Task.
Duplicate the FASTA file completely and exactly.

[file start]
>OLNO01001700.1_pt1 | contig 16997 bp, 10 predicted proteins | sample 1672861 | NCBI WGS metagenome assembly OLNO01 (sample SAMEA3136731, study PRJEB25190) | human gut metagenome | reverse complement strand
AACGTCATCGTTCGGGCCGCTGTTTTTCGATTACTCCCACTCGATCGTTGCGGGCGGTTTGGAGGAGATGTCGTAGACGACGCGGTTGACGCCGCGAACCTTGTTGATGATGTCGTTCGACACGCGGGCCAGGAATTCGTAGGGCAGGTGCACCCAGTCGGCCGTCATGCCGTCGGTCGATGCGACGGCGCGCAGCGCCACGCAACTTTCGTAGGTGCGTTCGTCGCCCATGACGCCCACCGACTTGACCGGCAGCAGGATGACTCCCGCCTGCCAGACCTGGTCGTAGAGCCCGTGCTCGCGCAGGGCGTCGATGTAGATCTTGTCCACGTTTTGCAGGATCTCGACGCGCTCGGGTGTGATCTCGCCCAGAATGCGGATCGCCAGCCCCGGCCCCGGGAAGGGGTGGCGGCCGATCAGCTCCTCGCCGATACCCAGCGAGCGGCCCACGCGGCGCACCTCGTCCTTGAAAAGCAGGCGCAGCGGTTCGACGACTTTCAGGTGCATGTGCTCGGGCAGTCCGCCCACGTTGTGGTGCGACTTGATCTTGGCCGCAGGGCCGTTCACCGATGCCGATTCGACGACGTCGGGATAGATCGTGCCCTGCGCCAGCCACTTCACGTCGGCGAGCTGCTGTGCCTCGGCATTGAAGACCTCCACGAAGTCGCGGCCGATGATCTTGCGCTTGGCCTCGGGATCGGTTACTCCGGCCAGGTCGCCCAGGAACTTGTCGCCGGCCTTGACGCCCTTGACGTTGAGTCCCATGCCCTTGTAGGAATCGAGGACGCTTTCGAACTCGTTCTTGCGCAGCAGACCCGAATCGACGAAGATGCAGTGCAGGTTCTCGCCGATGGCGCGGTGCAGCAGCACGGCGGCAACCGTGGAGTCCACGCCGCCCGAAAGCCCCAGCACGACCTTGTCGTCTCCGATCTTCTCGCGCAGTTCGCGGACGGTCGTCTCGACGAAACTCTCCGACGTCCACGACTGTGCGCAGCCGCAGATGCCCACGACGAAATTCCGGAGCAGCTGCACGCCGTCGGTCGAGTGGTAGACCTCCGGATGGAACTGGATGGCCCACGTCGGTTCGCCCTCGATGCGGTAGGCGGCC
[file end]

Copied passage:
>OLNO01001700.1_pt1 | contig 16997 bp, 10 predicted proteins | sample 1672861 | NCBI WGS metagenome assembly OLNO01 (sample SAMEA3136731, study PRJEB25190) | human gut metagenome | reverse complement strand
AACGTCATCGTTCGGGCCGCTGTTTTTCGATTACTCCCACTCGATCGTTGCGGGCGGTTTGGAGGAGATGTCGTAGACGACGCGGTTGACGCCGCGAACCTTGTTGATGATGTCGTTCGACACGCGGGCCAGGAATTCGTAGGGCAGGTGCACCCAGTCGGCCGTCATGCCGTCGGTCGATGCGACGGCGCGCAGCGCCACGCAACTTTCGTAGGTGCGTTCGTCGCCCATGACGCCCACCGACTTGACCGGCAGCAGGATGACTCCCGCCTGCCAGACCTGGTCGTAGAGCCCGTGCTCGCGCAGGGCGTCGATGTAGATCTTGTCCACGTTTTGCAGGATCTCGACGCGCTCGGGTGTGATCTCGCCCAGAATGCGGATCGCCAGCCCCGGCCCCGGGAAGGGGTGGCGGCCGATCAGCTCCTCGCCGATACCCAGCGAGCGGCCCACGCGGCGCACCTCGTCCTTGAAAAGCAGGCGCAGCGGTTCGACGACTTTCAGGTGCATGTGCTCGGGCAGTCCGCCCACGTTGTGGTGCGACTTGATCTTGGCCGCAGGGCCGTTCACCGATGCCGATTCGACGACGTCGGGATAGATCGTGCCCTGCGCCAGCCACTTCACGTCGGCGAGCTGCTGTGCCTCGGCATTGAAGACCTCCACGAAGTCGCGGCCGATGATCTTGCGCTTGGCCTCGGGATCGGTTACTCCGGCCAGGTCGCCCAGGAACTTGTCGCCGGCCTTGACGCCCTTGACGTTGAGTCCCATGCCCTTGTAGGAATCGAGGACGCTTTCGAACTCGTTCTTGCGCAGCAGACCCGAATCGACGAAGATGCAGTGCAGGTTCTCGCCGATGGCGCGGTGCAGCAGCACGGCGGCAACCGTGGAGTCCACGCCGCCCGAAAGCCCCAGCACGACCTTGTCGTCTCCGATCTTCTCGCGCAGTTCGCGGACGGTCGTCTCGACGAAACTCTCCGACGTCCACGACTGTGCGCAGCCGCAGATGCCCACGACGAAATTCCGGAGCAGCTGCACGCCGTCGGTCGAGTGGTAGACCTCCGGATGGAACTGGATGGCCCACGTCGGTTCGCCCTCGATGCGGTAGGCGGCC